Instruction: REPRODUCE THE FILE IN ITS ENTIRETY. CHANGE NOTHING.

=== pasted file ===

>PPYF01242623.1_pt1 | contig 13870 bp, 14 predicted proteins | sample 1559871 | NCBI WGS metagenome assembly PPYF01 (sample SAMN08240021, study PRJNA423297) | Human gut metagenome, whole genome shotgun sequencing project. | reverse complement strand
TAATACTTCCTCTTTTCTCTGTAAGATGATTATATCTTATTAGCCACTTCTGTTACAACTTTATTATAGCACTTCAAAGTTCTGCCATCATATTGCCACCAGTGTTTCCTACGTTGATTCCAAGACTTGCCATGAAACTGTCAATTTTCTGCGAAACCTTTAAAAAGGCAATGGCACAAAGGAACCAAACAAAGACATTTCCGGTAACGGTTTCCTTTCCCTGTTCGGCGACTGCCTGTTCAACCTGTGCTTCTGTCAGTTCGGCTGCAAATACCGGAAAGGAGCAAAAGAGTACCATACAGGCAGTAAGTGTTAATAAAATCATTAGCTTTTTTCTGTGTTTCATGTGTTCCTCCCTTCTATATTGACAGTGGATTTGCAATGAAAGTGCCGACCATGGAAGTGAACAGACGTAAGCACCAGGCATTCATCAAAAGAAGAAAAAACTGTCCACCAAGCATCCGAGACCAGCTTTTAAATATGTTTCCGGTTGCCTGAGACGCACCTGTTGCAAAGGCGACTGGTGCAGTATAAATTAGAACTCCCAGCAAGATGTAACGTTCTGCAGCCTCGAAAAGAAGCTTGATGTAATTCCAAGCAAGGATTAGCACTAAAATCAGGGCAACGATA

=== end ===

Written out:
>PPYF01242623.1_pt1 | contig 13870 bp, 14 predicted proteins | sample 1559871 | NCBI WGS metagenome assembly PPYF01 (sample SAMN08240021, study PRJNA423297) | Human gut metagenome, whole genome shotgun sequencing project. | reverse complement strand
TAATACTTCCTCTTTTCTCTGTAAGATGATTATATCTTATTAGCCACTTCTGTTACAACTTTATTATAGCACTTCAAAGTTCTGCCATCATATTGCCACCAGTGTTTCCTACGTTGATTCCAAGACTTGCCATGAAACTGTCAATTTTCTGCGAAACCTTTAAAAAGGCAATGGCACAAAGGAACCAAACAAAGACATTTCCGGTAACGGTTTCCTTTCCCTGTTCGGCGACTGCCTGTTCAACCTGTGCTTCTGTCAGTTCGGCTGCAAATACCGGAAAGGAGCAAAAGAGTACCATACAGGCAGTAAGTGTTAATAAAATCATTAGCTTTTTTCTGTGTTTCATGTGTTCCTCCCTTCTATATTGACAGTGGATTTGCAATGAAAGTGCCGACCATGGAAGTGAACAGACGTAAGCACCAGGCATTCATCAAAAGAAGAAAAAACTGTCCACCAAGCATCCGAGACCAGCTTTTAAATATGTTTCCGGTTGCCTGAGACGCACCTGTTGCAAAGGCGACTGGTGCAGTATAAATTAGAACTCCCAGCAAGATGTAACGTTCTGCAGCCTCGAAAAGAAGCTTGATGTAATTCCAAGCAAGGATTAGCACTAAAATCAGGGCAACGATA